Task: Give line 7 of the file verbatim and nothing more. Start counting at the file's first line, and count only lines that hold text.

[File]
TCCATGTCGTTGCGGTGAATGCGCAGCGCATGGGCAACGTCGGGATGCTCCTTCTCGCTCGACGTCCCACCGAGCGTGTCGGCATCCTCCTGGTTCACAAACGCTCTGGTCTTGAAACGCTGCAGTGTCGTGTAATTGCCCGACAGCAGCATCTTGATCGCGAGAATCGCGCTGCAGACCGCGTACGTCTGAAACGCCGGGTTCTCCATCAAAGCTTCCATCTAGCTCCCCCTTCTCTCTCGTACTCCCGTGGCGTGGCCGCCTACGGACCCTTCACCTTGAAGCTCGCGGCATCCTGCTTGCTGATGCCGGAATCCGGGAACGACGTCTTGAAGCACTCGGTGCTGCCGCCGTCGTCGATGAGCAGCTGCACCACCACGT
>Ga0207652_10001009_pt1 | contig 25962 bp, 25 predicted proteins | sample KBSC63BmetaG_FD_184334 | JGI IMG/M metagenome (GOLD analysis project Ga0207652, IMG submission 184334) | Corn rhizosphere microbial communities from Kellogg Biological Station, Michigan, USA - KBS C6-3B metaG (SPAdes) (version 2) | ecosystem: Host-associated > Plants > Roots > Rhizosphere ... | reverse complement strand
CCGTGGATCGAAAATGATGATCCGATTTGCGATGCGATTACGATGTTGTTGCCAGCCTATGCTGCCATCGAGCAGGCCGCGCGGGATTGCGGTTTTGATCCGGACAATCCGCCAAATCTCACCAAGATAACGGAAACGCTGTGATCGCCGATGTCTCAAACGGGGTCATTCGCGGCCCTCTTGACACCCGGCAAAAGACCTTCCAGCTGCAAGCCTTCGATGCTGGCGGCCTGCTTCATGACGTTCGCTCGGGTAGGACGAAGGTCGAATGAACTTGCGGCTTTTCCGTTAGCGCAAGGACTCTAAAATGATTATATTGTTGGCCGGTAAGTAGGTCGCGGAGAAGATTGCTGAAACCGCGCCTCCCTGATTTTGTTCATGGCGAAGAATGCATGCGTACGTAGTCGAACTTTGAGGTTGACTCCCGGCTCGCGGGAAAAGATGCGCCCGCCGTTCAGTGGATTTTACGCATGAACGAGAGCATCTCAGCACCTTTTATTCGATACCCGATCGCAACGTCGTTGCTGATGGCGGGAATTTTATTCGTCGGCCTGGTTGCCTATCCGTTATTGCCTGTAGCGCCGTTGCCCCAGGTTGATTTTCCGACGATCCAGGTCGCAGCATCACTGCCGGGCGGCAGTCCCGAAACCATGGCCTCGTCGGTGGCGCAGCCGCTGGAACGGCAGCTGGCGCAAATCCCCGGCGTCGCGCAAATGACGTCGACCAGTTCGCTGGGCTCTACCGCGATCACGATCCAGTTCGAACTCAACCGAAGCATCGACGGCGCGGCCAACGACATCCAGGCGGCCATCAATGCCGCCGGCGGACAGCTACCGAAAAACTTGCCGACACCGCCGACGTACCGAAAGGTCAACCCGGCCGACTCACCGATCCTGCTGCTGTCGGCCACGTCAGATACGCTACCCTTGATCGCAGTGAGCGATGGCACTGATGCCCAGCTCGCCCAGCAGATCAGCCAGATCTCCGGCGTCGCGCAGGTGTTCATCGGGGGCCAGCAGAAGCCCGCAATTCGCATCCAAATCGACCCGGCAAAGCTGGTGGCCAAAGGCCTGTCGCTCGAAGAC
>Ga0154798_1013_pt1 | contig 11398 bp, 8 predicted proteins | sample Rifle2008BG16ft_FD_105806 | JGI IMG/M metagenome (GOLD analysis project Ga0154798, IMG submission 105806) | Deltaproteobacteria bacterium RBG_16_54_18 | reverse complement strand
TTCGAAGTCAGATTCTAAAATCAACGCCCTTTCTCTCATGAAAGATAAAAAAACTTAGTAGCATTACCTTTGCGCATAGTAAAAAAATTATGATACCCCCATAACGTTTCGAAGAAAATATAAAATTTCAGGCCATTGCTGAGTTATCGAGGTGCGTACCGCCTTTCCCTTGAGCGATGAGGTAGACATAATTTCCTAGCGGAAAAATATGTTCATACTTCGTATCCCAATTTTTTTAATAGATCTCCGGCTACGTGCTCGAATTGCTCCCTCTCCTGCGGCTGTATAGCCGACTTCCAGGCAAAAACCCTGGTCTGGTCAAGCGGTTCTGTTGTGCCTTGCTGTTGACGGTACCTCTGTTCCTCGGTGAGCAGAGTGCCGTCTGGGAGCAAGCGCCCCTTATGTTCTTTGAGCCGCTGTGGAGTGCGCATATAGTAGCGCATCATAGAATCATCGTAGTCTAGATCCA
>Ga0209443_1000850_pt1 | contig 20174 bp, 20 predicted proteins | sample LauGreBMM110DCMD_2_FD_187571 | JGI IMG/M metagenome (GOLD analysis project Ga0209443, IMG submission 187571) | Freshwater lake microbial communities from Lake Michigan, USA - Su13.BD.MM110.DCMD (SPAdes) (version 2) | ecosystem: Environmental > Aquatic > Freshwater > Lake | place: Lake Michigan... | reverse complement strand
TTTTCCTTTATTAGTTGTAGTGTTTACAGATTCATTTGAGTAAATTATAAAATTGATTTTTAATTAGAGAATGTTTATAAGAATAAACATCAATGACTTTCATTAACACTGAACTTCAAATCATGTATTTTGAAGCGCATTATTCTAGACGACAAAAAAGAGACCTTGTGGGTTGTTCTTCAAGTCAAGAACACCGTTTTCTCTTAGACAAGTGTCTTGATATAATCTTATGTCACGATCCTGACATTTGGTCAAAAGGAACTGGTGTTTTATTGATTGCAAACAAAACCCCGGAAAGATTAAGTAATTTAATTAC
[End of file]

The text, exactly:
TTTTCCTTTATTAGTTGTAGTGTTTACAGATTCATTTGAGTAAATTATAAAATTGATTTTTAATTAGAGAATGTTTATAAGAATAAACATCAATGACTTTCATTAACACTGAACTTCAAATCATGTATTTTGAAGCGCATTATTCTAGACGACAAAAAAGAGACCTTGTGGGTTGTTCTTCAAGTCAAGAACACCGTTTTCTCTTAGACAAGTGTCTTGATATAATCTTATGTCACGATCCTGACATTTGGTCAAAAGGAACTGGTGTTTTATTGATTGCAAACAAAACCCCGGAAAGATTAAGTAATTTAATTAC